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Reared apart from each other, a recent United States study showed

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Re: Reared apart from each other, a recent United States study showed  [#permalink]

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New post 02 May 2019, 19:35
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btrg wrote:
AjiteshArun Thanks for examples. One more thing; Which one Can I take away from this discussion, or none.

1. "modifiers should be closest to the noun/noun phrase" they are modifying or
2. "they should always be preceded by noun/noun phrase and cannot be placed anywhere else if there intended meaning was to modify that noun/noun phrase".

I understand that there are some cases such as "Standing at the gate, John was stung by a scorpion". Here Standing is far away from John but still it makes sense.
That's a tough one. :)

There are a lot of structures in English, and it is usually better (though definitely not faster!) to look at them individually and not as a group. That is, what applies to one type of modifier may not apply to all modifiers. However, if we have to discuss adjectives in general, I agree that it is generally a good idea to keep an adjective as close to the noun it modifies as possible. There will always be exceptions though, so we should not look at this as a "rule".

Yesterday, I met a student who had taken the GMAT. ← This is probably the best of the 3.
I met a student yesterday who had taken the GMAT. ← But this one is not wrong.
I met a student who had taken the GMAT yesterday. ← This one seems to say that the student had taken the GMAT yesterday.
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Re: Reared apart from each other, a recent United States study showed  [#permalink]

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New post 02 May 2019, 20:13
Helium wrote:
aragonn wrote:

Reared apart from each other, a recent United States study showed striking similarities in identical twins, including many idiosyncrasies of behavior.

(A) Reared apart from each other, a recent United States study showed striking similarities in identical twins, including many idiosyncrasies of behavior.
- Wrong placement of modifier.

(B) Reared apart from each other, striking similarities between identical twins that include many idiosyncrasies of behavior were shown in a recent United States study.
- Same as A above

(C) A recent United States study showed striking similarities in identical twins reared apart from each other that include many idiosyncrasies of behavior.
-wrong use of restrictive "that"

(D) According to a recent United States study, identical twins reared apart from each other showed striking similarities, including many idiosyncrasies of behavior.

(E) According to a recent United States study, identical twins showed striking similarities reared apart from each other, including many idiosyncrasies of behavior.
-Wrong word order. It's identical twins who are reared apart.



This question is all about meaning. If one reads for meaning only D stands.

Ans : D


I agree with this. according to the study, identical twins reared .... etc. makes sense and brings out the true meaning.
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Reared apart from each other, a recent United States study showed  [#permalink]

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New post 02 May 2019, 20:54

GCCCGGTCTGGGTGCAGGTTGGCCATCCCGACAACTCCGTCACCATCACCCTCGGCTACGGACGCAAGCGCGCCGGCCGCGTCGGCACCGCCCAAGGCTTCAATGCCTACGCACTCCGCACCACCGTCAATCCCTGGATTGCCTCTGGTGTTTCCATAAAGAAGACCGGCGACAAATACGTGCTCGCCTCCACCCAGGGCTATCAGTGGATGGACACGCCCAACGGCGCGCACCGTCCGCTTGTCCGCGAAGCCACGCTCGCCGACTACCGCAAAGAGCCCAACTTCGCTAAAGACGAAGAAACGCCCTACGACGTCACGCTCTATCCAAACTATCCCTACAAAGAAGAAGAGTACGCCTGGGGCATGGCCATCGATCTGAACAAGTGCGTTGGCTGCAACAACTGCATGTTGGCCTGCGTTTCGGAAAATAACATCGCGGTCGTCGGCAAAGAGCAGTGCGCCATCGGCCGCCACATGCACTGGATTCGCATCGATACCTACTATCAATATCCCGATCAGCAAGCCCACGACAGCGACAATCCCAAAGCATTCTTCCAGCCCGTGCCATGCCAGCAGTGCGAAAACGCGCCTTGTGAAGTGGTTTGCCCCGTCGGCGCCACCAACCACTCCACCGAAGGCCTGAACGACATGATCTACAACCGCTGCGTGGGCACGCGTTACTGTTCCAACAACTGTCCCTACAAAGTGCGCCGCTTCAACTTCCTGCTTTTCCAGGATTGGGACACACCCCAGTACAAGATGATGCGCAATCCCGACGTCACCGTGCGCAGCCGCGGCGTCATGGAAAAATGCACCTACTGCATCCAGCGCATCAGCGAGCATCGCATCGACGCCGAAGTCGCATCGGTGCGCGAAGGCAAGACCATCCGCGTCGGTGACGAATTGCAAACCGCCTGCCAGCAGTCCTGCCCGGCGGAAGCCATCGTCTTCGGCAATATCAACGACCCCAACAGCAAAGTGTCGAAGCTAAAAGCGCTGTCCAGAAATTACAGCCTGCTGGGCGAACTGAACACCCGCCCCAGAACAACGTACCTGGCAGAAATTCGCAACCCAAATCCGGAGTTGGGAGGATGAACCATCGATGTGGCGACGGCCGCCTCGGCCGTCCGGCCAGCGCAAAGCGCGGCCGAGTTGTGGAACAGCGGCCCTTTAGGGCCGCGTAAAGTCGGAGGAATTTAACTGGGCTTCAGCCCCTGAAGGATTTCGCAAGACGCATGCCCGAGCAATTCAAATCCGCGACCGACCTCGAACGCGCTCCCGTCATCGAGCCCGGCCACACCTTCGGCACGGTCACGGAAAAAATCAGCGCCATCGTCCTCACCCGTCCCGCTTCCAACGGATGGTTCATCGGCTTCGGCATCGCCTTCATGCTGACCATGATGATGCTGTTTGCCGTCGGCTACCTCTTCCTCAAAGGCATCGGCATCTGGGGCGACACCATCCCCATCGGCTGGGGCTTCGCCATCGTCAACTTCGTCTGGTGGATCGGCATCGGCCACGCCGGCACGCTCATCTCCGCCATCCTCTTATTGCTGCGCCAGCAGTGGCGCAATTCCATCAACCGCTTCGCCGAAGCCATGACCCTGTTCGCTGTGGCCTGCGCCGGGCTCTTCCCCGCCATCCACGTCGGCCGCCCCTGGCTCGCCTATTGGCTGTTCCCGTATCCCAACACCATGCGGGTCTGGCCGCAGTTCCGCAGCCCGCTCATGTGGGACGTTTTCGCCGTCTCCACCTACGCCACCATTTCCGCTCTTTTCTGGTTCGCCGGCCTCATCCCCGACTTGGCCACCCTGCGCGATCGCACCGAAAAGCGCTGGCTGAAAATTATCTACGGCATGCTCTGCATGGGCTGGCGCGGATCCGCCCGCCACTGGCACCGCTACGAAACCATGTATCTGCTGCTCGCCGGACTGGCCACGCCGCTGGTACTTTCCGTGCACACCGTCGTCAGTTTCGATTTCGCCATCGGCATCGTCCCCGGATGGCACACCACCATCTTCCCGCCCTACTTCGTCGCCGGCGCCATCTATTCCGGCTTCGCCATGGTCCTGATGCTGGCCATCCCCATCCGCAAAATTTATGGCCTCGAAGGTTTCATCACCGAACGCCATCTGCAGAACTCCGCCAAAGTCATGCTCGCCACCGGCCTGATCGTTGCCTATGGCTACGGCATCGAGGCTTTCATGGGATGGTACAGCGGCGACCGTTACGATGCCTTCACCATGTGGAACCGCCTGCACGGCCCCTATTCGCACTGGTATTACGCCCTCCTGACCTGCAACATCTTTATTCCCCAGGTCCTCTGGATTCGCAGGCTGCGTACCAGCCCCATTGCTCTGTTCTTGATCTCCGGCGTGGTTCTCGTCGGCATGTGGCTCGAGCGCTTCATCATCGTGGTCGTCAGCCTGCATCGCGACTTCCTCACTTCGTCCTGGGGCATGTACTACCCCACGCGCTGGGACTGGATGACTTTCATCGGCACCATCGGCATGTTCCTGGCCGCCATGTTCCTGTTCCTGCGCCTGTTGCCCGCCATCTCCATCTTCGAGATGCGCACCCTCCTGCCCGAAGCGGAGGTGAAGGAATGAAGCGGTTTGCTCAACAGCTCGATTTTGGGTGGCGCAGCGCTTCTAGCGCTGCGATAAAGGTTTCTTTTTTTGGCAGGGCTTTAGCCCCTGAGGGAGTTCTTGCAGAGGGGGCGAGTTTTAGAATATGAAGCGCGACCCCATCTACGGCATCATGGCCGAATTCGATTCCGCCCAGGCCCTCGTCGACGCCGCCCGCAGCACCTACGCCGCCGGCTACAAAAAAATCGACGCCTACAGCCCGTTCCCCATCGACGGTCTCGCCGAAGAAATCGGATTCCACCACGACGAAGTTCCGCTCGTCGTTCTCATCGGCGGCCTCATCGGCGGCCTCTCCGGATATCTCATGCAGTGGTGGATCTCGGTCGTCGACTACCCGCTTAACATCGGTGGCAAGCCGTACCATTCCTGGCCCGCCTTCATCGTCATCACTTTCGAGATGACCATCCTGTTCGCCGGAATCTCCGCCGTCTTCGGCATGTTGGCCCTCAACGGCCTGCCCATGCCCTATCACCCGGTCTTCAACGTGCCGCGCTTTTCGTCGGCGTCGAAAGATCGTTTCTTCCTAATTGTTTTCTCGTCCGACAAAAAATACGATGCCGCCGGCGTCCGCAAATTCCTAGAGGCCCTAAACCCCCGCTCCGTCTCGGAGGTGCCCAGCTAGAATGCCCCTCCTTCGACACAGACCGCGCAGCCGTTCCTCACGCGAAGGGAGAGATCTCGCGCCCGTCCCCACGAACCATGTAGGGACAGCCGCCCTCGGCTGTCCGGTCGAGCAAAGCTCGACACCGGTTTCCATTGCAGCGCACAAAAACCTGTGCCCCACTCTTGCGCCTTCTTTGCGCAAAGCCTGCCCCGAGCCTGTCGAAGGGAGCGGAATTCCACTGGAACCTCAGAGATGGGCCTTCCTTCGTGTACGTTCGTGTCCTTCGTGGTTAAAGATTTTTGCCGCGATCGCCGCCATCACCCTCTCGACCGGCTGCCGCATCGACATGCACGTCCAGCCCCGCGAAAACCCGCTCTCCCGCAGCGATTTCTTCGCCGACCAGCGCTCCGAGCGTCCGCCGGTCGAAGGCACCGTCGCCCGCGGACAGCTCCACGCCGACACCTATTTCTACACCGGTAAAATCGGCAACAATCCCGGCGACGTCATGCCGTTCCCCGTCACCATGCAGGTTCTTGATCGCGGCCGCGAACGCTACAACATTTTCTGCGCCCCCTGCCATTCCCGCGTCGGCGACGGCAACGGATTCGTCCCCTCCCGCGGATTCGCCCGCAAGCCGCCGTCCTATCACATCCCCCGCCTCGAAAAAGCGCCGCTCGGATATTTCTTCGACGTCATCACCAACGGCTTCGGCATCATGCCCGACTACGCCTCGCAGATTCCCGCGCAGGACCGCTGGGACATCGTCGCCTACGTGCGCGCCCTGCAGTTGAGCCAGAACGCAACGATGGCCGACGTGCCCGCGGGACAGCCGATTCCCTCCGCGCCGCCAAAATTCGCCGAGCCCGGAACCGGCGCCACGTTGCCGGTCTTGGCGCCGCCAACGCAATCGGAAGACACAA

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aragonn wrote:

Project SC Butler: Day 11: Sentence Correction (SC2)


For SC butler Questions Click Here


Reared apart from each other, a recent United States study showed striking similarities in identical twins, including many idiosyncrasies of behavior.

(A) Reared apart from each other, a recent United States study showed striking similarities in identical twins, including many idiosyncrasies of behavior.
(B) Reared apart from each other, striking similarities between identical twins that include many idiosyncrasies of behavior were shown in a recent United States study.
(C) A recent United States study showed striking similarities in identical twins reared apart from each other that include many idiosyncrasies of behavior.
(D) According to a recent United States study, identical twins reared apart from each other showed striking similarities, including many idiosyncrasies of behavior.
(E) According to a recent United States study, identical twins showed striking similarities reared apart from each other, including many idiosyncrasies of behavior.

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Easy one to solve. You just need to follow the meaning.
(A) and (B) have a modifier error, as these options indicate the twins that were reared apart from each other, and so their mention should follow the modifying phrase "Reared apart from each other,". In (C), it is not clear whether the twins showed idiosyncrasies in behavior or the study. In (E), the meaning has been changed (it is twins reared apart who showed striking similarities, not twins showing striking similarities who were reared apart, as this option indicates).

Clear (D) it is.
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Re: Reared apart from each other, a recent United States study showed  [#permalink]

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New post 04 Aug 2019, 01:02
"Similarities in" suggests similarities within the twins themselves. Technically we say "similarities between" the twins because there are 2 - i.e. they are twins.
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Re: Reared apart from each other, a recent United States study showed   [#permalink] 04 Aug 2019, 01:02

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